The Save Local Business Act and Joint Employer Status

Rep. Bradley Byrne (R-AL), Chairman of the Subcommittee on Workforce Protections and members introduced the “Save Local Business Act” (H.R. 3441) on July 7, 2017 in an effort to undo the 2015-2016 joint-employer rulings.  These rulings changed the landscape of how joint-employer status is determined. The recent rulings shifted the precedent of “direct” control to “indirect” control to determine joint-employer status. The act aims to reshift the definition of employer back to “direct control” in the National Labor Relations Act (NLRA), and the Fair Labor Standards Act (FLSA).

In respect to the NLRA modification, the “Save Local Business Act” defines the term “employer” as having “direct, actually, and immediately, and not in a limited routine manner, exercises significant control over the essential terms and conditions of employment.”.  The act also proposes changes to the definition of “employer” in the FLSA. The verbiage states, “A person may be considered a joint employer in relation to an employee for purposes of this Act only if such person meets the criteria set forth in section 2(2)(B) of the National Labor Relations Act (29 U.S.C. 152(2)(B)).”. The bill comes after the Department of Labor’s (DOL) press release stating a rollback of the definition of employer. 

The Trump administration has taken steps including the DOL announcing rolling back Obama era interpretation of joint employer in order to address joint-employer status. In a press release on June 7, 2017, U.S. Secretary of Labor, Alexander Acosta, announced a withdraw from the DOL’s 2015-2016 informal guidance on joint employer status and independent contractors. With this reversed interpretation the traditional and localized employment standard of “direct and immediate” is to be put back in play. However, the sponsors of H.R. 3441 conclude legislation is needed to solidify issues surrounding determining joint-employer status so businesses can continue to operate without uncertainty, and to prevent future federal involvement. The guidance of the Trump administration to fall back to direct control interpretation has been declared a win for companies like McDonald’s, but not for the other side of the coin. The prominent Fight for $15 (#Fightfor15) movement finds this determination a setback in their efforts for higher wages. While companies believe they have a better understanding and clarity of joint-employer status with the Trump administration decree, employee groups such as the Fight for $15 see this as a hurdle to unionize or to collectively bargain.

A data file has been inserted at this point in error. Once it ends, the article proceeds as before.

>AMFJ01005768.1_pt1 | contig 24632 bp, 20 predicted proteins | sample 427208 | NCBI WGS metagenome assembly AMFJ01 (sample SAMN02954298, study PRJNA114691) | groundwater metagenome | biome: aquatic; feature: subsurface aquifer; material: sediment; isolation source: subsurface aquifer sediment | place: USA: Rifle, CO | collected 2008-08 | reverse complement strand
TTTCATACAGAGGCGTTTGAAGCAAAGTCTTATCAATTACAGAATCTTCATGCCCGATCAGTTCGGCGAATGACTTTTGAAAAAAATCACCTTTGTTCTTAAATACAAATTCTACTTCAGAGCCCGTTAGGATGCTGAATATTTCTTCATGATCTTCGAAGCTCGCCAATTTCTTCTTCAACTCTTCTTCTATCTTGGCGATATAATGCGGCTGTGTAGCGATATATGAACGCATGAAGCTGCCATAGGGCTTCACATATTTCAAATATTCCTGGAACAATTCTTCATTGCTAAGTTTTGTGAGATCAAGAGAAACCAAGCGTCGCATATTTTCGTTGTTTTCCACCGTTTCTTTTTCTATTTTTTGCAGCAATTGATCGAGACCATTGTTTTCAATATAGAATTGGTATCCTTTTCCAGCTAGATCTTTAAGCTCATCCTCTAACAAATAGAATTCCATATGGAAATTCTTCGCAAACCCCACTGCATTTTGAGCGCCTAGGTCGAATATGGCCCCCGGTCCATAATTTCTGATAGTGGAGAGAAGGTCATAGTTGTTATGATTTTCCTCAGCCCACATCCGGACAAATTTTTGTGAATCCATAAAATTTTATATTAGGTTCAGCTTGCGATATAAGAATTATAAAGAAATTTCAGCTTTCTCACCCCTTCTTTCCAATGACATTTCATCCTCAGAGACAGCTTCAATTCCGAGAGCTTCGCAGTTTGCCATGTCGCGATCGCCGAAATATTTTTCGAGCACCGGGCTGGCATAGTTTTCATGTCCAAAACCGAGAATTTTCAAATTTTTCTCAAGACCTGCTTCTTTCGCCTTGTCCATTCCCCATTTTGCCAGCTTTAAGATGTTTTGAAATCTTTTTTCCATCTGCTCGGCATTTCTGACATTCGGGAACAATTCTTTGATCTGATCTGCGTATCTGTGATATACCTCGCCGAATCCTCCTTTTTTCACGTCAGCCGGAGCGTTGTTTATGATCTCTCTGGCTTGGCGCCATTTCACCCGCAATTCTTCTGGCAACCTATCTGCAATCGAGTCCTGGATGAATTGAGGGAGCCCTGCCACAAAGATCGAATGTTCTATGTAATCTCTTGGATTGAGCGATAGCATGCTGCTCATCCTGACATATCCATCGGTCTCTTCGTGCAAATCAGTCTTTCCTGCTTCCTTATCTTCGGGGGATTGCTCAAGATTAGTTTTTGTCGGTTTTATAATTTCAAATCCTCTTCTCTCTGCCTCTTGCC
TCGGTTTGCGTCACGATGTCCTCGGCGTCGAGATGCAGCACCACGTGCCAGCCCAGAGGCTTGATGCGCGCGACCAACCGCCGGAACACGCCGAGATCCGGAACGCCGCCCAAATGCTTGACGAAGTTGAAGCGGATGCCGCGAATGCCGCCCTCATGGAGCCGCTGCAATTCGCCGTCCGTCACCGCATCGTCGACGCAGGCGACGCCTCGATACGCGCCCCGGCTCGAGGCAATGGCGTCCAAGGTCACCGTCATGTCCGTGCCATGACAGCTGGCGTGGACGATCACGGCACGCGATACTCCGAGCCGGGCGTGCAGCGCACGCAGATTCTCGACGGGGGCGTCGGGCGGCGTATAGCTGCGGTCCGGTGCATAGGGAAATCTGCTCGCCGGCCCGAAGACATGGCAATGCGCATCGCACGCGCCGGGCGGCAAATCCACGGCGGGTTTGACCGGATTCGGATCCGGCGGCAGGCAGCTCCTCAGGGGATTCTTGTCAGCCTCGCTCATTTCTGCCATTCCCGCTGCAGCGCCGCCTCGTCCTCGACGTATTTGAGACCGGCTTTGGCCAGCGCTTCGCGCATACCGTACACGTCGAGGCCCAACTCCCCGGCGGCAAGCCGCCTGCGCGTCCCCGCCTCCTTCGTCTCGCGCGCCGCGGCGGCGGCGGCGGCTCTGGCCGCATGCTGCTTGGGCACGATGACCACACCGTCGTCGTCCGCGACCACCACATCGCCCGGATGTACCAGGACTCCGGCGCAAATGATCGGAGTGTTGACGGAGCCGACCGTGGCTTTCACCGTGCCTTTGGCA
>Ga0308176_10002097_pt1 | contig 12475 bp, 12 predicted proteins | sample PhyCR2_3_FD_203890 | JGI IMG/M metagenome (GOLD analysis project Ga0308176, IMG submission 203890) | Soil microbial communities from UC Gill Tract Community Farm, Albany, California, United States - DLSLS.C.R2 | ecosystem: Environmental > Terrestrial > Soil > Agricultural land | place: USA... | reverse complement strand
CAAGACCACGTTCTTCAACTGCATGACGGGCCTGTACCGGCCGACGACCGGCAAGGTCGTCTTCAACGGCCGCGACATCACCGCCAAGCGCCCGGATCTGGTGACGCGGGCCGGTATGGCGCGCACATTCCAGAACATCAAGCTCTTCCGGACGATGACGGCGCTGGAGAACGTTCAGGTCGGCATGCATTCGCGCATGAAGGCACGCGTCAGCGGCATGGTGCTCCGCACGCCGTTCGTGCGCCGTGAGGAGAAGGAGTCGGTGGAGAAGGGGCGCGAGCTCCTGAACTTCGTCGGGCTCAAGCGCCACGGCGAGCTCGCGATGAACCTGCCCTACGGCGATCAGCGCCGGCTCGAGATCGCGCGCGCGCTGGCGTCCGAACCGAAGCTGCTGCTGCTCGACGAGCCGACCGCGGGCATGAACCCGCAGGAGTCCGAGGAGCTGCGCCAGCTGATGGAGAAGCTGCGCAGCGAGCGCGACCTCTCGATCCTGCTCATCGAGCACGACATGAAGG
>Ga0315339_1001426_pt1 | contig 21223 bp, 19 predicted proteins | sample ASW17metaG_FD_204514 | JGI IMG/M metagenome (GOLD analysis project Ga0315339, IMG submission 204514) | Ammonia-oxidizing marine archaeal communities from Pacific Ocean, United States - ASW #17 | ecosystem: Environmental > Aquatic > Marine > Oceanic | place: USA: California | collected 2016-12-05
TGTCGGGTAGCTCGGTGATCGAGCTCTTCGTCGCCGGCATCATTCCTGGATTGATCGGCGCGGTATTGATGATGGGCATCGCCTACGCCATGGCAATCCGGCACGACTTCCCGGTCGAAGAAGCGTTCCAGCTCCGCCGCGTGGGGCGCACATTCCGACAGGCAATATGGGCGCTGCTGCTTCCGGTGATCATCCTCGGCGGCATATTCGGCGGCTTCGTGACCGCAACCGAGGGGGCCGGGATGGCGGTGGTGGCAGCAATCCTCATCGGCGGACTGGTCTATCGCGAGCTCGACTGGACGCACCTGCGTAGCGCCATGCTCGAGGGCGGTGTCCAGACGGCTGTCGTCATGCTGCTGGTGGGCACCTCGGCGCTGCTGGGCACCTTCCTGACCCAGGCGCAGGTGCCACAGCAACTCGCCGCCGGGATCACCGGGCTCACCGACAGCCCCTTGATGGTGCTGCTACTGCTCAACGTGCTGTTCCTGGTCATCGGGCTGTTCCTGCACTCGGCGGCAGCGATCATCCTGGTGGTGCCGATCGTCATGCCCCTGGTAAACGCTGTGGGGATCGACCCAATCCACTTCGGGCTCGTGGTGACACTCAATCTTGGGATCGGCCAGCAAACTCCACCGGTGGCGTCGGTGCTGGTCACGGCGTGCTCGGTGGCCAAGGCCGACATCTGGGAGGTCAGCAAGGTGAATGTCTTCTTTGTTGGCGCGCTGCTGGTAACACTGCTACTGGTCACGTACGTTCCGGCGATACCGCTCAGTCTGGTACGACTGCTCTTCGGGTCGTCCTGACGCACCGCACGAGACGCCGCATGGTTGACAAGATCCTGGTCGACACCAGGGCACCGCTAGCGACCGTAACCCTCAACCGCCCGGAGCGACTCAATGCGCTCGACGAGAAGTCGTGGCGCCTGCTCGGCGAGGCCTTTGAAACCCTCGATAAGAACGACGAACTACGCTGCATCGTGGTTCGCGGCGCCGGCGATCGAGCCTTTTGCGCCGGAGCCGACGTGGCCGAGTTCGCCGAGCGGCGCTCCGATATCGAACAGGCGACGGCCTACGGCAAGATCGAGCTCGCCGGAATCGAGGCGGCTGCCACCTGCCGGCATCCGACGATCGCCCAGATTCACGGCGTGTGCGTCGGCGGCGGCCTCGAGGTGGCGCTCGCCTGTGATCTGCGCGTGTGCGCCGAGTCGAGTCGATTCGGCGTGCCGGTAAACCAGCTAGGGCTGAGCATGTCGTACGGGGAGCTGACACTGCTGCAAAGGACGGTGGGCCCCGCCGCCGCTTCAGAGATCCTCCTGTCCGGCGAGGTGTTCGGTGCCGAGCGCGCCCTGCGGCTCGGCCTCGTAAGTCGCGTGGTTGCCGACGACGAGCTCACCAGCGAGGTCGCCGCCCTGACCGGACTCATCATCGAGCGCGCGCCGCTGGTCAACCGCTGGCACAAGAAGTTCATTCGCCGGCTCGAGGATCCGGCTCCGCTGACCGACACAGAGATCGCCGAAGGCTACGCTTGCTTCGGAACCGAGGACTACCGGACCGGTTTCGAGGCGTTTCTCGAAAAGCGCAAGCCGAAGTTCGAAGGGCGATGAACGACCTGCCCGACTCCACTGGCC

Currently, there are 43 bipartisan co-sponsors of the “Save Local Business Act”. The bill argues that the “indirect control” decision and standard impedes independent business owners’ freedoms and job creation. The Committee on Education and The Workforce website states the changes they believe the bill will provide. These include restoring the definition of employer to actual and direct, restoring faith in franchise business, and bringing a more certain and predictable future. Under the new provisions of the H.R. 3441 the courts and regulators would have to look at who exerts control over the following activities: hiring and firing of employees, assigning work schedules, positions, and tasks, setting employee pay rates and benefits, administering employee discipline, and day-to-day supervision. These activities would outline a more direct tie to employee activity.

While some employers and employees fall on opposite sides of the “indirect” versus “direct” joint-employer definition disagreement it is clear that this issue is at the forefront of legislators efforts. As with most bills the path to getting passed can take many directions and take various lengths of time. Businesses, employees, and employee groups will be following H.R. 3441 closely. If it passes it would mean concrete definition and guidelines in respect to the NLRA and FLSA. However, there would still remain a list of other laws not bound by the “Save Local Business Act’s” parameters, which could be interpreted more broadly in cases of joint-employer status.